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ROME, September 19, 2019 (LifeSiteNews) — Following a public denunciation by Archbishop Carlo Maria Viganò and years of pressure from the Italian media and from the government of the city of Rome, the Vatican announced this week that its Promoter of Justice is seeking a criminal trial for a priest accused of having molested the pope’s altar boys at the Pius X pre-seminary, which exists within the Vatican’s walls.  

According to the Holy See, the prosecution of Fr. Gabriele Martinelli, who was a seminarian at the time of the alleged crimes, is being sought, as well as that of Fr. Enrico Radice, Rector of the Pre-seminary during the same period, “on charges of aiding and abetting.”

Archbishop Viganò accused high officials in the Holy See of a cover-up of the alleged sexual abuse earlier this year, in material he originally submitted to the Washington Post but which was instead published by LifeSite on July 3. Viganò expressed concern about Pope Francis’ own possible complicity in the cover-up, along with his subordinates Cardinal Francesco Coccopalmerio and Cardinal Angelo Comastri, Vicar General of Pope Francis for Vatican City.

READ: Two cardinals close to Francis accused of covering up sex abuse of pope’s altar boys

The Holy See’s press release states that an investigation was opened regarding the alleged abuse in November 2017 “following reports in the press.” It explained that while the case dates back to a time when the law required the injured party to file a complaint within one year, Pope Francis overrode the statute of limitations through a “special provision” on July 29, 2019.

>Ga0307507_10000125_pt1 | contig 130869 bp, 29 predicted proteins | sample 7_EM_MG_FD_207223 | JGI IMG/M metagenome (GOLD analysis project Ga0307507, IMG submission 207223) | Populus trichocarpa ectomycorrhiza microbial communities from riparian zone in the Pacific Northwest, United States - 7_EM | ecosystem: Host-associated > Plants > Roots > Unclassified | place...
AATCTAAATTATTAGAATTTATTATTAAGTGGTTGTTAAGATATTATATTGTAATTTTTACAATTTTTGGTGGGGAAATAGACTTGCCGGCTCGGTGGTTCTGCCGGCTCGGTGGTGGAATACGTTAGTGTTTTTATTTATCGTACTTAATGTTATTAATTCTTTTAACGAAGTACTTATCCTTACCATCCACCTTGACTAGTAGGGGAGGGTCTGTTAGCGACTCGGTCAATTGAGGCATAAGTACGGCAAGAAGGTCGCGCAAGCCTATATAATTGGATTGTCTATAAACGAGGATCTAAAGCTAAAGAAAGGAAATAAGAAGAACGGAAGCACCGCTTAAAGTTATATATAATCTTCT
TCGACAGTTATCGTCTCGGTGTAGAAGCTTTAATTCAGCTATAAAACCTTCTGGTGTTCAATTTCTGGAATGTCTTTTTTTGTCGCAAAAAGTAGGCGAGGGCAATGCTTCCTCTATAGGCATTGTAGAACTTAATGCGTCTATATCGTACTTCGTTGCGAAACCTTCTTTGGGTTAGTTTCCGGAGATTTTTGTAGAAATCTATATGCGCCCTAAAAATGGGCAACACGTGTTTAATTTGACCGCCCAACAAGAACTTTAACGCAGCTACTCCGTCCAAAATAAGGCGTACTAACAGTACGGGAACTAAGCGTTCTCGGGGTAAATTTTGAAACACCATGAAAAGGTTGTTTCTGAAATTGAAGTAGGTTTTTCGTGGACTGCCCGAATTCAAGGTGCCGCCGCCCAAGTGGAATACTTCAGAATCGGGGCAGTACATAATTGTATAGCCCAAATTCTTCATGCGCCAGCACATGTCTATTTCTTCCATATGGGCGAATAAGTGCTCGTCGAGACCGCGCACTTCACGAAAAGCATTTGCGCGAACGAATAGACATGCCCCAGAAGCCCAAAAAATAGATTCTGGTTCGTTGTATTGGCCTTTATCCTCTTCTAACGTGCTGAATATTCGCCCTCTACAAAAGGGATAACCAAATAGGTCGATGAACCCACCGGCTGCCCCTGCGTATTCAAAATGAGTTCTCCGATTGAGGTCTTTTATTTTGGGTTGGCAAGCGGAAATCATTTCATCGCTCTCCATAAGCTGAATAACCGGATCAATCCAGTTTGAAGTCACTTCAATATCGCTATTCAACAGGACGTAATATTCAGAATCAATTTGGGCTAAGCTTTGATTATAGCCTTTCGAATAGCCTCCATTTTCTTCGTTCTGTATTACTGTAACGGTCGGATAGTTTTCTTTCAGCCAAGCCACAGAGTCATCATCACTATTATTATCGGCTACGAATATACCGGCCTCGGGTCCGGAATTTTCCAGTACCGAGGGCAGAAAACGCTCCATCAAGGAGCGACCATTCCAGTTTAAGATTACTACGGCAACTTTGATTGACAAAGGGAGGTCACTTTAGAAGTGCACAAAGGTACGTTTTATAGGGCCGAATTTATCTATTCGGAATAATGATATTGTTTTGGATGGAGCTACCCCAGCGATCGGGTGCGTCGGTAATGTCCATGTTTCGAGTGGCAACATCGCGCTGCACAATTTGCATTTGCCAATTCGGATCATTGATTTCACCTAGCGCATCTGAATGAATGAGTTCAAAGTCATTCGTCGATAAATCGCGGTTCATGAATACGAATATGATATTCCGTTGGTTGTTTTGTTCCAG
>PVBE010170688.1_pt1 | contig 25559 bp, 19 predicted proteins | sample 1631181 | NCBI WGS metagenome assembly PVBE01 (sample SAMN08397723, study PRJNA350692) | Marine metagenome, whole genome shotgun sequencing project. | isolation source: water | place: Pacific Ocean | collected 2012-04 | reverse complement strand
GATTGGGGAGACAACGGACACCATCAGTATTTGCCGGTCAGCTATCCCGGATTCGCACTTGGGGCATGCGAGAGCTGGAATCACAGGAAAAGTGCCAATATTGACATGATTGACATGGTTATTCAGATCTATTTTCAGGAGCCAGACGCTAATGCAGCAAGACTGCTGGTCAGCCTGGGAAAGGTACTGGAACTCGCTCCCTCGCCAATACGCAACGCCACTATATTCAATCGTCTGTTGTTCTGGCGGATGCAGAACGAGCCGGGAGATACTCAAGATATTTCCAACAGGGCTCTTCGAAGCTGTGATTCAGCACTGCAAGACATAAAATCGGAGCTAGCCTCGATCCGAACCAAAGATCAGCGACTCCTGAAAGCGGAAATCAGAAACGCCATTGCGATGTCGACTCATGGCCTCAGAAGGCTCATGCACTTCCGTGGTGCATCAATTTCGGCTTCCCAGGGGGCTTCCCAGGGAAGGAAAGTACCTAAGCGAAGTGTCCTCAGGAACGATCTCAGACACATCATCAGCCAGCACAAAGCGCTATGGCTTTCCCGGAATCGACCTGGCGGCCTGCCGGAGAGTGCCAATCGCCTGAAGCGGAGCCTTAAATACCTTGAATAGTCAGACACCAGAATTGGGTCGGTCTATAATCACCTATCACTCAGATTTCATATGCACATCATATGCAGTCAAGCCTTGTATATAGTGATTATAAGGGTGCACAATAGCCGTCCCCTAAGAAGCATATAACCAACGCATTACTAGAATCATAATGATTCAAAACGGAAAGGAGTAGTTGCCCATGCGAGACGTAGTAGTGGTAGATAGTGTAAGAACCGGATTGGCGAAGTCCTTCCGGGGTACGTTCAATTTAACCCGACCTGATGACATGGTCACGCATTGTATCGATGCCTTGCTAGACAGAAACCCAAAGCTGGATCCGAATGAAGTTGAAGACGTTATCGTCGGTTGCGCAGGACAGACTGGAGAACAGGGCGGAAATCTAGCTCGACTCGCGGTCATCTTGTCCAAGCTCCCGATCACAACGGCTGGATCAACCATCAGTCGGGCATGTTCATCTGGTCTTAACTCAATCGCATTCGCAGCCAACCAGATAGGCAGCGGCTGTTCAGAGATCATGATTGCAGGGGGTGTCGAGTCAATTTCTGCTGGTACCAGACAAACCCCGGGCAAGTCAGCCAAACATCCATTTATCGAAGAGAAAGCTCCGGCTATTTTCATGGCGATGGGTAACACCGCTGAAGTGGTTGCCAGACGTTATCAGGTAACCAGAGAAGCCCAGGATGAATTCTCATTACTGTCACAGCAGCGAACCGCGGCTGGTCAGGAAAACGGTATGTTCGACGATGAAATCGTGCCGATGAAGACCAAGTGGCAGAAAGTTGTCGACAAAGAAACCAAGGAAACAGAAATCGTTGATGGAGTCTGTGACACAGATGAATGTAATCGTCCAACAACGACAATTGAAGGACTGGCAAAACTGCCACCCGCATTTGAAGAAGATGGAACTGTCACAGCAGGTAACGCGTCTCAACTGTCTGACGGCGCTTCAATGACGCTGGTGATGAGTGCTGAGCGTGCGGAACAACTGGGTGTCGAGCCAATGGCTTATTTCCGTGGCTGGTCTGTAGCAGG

The Pope’s decision in July to allow the prosecution came less than one month after LifeSite’s publication of Archbishop Carlo Maria Viganò’s cover-up accusations, and after years of detailed reporting on the case in the Italian media. As a result of the reporting, Rome’s chief prosecutor opened his own investigation of the case in mid-2018, and planned to submit the evidence gathered to the Vatican’s authorities to facilitate any prosecution that might be warranted.

According to reports in the Italian media, the Roman Prosecutor was preparing to request a prosecution of Martinelli in August of this year. It is not clear if the evidence gathered by the prosecutor contributed to Francis’ decision to permit the prosecution.

Pope and cardinals knew of testimony for years, according to Archbishop Viganò

“The signs I see are truly ominous. Not only is Pope Francis doing close to nothing to punish those who have committed abuse, he is doing absolutely nothing to expose and bring to justice those who have, for decades, facilitated and covered up the abusers,” Archbishop Viganò wrote in July.

“The pope and many prelates in the Curia are well aware of these allegations, but in neither case was an open and thorough investigation permitted. An objective observer cannot help but suspect that horrible deeds are being covered up,” stated Viganò, who also asked, “How can one interpret Pope Francis’ firm decision not to talk about or answer any question about this matter except as a cover up of the facts and protection of a homosexual network?  Such decisions reveal a terrible truth: rather than allowing open and serious investigations of those accused of grave offenses against the Church, the pope is allowing the Church herself to suffer.”